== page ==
I’ve always had a thing for the wines that Kermit Lynch imports. As far as I’m concerned he’s the demi-god of imported French wine values, and I’ve never had a wine from him that I haven’t liked.
This wine, in particular, has a little more of his touch than most, as it comes from an estate that he owns and manages. Because he has a day job (let’s hope he doesn’t quit) he has teamed up with the Bruniers of Chateauneuf-du-Pape’s Domaine de Vieux Telegraphe, who do the winemaking and tending of the estate, and work with Lynch to do the final blending. After that the 6000 or so cases that the estate produces every year are fed into the marketing machine that is Kermit Lynch Imports.
Domaine Les Pallieres lies in the Gigondas appellation of the southern Rhone Valley, just out of the shadow of the Dentelles du Montmirail, a spiky necklace of limestone cliffs that separates the Rhone Valley from Mount Ventoux. While this limestone juts up most visibly here for hikers and climbers to admire and assault, it is also a key ingredient for the vineyards of the southern Rhone: good draining, chalky, calciferous soil that gives way to hard pack red clay — both of which red grapevines love to sink their roots into.
The Gigondas region maintains the traditional grape blends of the Rhone, but unlike in the north where Syrah is the dominant grape and makes up usually at least 70% of the final wine, the south lets the Syrah take a back seat to Grenache. This Gigondas is a blend of 80% Grenache, 15% Cinsault, and 5% Mourvedre and Syrah. It was aged 8 months in tank followed by 12 months in old oak casks.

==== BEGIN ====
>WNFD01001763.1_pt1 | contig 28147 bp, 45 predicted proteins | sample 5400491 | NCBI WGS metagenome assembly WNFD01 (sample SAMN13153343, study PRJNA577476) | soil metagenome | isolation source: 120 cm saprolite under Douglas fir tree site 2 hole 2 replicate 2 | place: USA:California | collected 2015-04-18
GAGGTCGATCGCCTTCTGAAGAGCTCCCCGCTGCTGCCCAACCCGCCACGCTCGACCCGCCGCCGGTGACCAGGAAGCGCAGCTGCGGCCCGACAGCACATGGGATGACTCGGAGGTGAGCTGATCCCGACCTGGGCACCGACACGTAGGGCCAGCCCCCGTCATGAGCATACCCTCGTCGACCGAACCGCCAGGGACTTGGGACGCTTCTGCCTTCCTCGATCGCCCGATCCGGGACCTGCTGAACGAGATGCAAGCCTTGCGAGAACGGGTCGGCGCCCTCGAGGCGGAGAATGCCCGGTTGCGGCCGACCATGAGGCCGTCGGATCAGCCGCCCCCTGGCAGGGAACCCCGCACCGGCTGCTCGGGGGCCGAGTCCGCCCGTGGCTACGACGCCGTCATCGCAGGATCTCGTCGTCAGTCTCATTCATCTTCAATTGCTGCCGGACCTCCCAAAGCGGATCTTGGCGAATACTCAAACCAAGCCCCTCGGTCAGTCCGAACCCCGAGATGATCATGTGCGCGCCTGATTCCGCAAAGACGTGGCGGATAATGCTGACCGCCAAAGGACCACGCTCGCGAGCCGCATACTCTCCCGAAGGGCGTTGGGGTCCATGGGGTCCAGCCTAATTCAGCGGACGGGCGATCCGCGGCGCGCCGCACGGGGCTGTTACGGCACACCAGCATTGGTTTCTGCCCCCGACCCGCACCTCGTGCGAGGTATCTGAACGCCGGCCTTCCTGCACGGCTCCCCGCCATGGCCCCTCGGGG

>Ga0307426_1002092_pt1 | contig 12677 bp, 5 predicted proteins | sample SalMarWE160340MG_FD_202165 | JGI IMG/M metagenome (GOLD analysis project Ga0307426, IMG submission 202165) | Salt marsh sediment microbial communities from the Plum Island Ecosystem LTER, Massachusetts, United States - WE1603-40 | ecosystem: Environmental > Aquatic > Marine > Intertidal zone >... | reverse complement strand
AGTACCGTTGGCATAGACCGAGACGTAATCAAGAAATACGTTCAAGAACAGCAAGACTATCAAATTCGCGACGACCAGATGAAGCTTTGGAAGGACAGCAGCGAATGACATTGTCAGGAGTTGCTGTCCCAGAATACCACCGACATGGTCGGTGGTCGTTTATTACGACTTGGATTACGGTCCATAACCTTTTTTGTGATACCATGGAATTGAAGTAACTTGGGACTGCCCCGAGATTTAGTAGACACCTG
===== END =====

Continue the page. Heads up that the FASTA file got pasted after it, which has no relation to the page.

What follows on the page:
This wine’s hue was a light garnet, tinged slightly pink at the rim. Out of the glass came aromas of earth, smoke, cherries and leather. On the palate it was bright with acidity (thanks to the Cinsault most likely), with an elegant, balanced mix of soft cherry and redcurrant flavors combined with dusty tea and dried herbs that lingered in the long finish. This wine has been blended extraordinarily well, and has a harmony to it that is delectable.
I’ve recently learned that these days its tres chic to drink red wine with fish in Paris, and since all my friends at lunch today were in favor of it we went for it. It actually went beautifully with the sole meuniere over mashed potatoes that I opted for. Sole is so delicate, an intense red wine would ordinarily overpower it, but with the salty brined capers and the loads of butter involved in this recipe, the acidity of the wine counterbalanced the richness of the dish and was really quite pleasant.
Overall Score: 9
How Much?: $30
This wine is imported by Kermit Lynch in Berkeley, CA and should be available in his stores, and a quick check on the Internet indicates several retailers willing to sell it to you there as well.